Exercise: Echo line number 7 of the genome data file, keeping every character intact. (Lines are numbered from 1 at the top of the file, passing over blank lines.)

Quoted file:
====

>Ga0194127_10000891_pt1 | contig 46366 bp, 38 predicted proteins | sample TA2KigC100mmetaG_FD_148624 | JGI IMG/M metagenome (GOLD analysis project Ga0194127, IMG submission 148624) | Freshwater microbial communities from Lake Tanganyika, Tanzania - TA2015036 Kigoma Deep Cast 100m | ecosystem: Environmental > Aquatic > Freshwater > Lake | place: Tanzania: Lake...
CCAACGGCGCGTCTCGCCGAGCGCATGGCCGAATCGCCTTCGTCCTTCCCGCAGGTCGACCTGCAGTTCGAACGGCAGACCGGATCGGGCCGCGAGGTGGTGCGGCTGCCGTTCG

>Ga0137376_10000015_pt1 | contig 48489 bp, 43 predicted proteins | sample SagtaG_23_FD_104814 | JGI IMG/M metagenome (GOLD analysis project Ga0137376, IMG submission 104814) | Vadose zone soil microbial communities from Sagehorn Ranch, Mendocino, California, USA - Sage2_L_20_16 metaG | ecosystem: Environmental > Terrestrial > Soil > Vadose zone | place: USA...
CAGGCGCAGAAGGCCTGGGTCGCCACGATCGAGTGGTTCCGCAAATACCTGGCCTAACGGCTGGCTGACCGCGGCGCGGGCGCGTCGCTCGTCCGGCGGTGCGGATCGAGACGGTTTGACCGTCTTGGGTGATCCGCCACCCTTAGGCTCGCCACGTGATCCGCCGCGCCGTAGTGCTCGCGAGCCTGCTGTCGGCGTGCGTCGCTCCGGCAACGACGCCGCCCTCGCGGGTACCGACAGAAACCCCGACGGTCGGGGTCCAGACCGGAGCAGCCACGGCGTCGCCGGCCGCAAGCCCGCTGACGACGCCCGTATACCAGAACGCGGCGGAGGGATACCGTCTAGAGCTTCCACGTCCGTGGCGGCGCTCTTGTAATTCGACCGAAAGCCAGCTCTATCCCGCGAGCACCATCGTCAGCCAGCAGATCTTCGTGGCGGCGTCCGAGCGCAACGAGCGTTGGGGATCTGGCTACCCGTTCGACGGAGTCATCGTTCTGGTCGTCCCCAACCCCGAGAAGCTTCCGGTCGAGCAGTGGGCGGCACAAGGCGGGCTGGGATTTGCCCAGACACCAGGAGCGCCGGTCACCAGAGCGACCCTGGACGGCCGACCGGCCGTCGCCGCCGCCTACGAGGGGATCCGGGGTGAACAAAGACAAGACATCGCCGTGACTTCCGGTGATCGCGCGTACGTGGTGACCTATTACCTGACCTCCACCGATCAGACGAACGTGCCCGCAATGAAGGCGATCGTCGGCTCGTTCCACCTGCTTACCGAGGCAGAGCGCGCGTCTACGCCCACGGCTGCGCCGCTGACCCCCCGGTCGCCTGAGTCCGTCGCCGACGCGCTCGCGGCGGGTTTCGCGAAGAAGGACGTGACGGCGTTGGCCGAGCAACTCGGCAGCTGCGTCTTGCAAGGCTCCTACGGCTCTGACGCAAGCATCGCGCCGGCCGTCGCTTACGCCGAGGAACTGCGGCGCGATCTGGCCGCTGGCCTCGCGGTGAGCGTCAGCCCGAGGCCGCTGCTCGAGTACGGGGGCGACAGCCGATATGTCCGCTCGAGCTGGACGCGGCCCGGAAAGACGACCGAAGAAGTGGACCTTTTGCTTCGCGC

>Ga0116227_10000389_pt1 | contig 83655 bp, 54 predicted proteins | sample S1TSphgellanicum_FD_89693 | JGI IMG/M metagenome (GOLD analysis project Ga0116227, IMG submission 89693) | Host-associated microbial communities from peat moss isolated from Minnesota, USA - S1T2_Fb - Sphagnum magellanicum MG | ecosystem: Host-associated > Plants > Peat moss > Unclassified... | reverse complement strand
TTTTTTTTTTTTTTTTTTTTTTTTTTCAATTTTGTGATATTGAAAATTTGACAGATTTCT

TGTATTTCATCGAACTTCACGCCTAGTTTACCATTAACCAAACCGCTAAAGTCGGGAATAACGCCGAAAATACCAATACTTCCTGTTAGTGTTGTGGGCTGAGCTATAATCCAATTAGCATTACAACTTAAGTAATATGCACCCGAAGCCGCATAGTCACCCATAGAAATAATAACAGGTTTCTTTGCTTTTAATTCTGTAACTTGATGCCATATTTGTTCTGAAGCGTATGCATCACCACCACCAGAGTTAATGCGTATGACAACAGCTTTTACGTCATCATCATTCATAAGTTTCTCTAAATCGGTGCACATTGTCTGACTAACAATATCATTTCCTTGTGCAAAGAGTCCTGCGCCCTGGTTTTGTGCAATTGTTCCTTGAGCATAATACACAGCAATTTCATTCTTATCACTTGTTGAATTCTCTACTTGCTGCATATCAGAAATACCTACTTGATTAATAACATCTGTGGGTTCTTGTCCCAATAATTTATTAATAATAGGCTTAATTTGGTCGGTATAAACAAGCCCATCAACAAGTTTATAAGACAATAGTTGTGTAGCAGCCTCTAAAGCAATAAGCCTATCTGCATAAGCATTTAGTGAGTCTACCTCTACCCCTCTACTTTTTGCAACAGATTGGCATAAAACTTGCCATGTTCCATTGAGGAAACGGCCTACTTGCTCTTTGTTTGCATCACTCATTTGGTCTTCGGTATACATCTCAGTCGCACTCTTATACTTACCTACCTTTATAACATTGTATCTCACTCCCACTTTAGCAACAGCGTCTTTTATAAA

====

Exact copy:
TGTATTTCATCGAACTTCACGCCTAGTTTACCATTAACCAAACCGCTAAAGTCGGGAATAACGCCGAAAATACCAATACTTCCTGTTAGTGTTGTGGGCTGAGCTATAATCCAATTAGCATTACAACTTAAGTAATATGCACCCGAAGCCGCATAGTCACCCATAGAAATAATAACAGGTTTCTTTGCTTTTAATTCTGTAACTTGATGCCATATTTGTTCTGAAGCGTATGCATCACCACCACCAGAGTTAATGCGTATGACAACAGCTTTTACGTCATCATCATTCATAAGTTTCTCTAAATCGGTGCACATTGTCTGACTAACAATATCATTTCCTTGTGCAAAGAGTCCTGCGCCCTGGTTTTGTGCAATTGTTCCTTGAGCATAATACACAGCAATTTCATTCTTATCACTTGTTGAATTCTCTACTTGCTGCATATCAGAAATACCTACTTGATTAATAACATCTGTGGGTTCTTGTCCCAATAATTTATTAATAATAGGCTTAATTTGGTCGGTATAAACAAGCCCATCAACAAGTTTATAAGACAATAGTTGTGTAGCAGCCTCTAAAGCAATAAGCCTATCTGCATAAGCATTTAGTGAGTCTACCTCTACCCCTCTACTTTTTGCAACAGATTGGCATAAAACTTGCCATGTTCCATTGAGGAAACGGCCTACTTGCTCTTTGTTTGCATCACTCATTTGGTCTTCGGTATACATCTCAGTCGCACTCTTATACTTACCTACCTTTATAACATTGTATCTCACTCCCACTTTAGCAACAGCGTCTTTTATAAA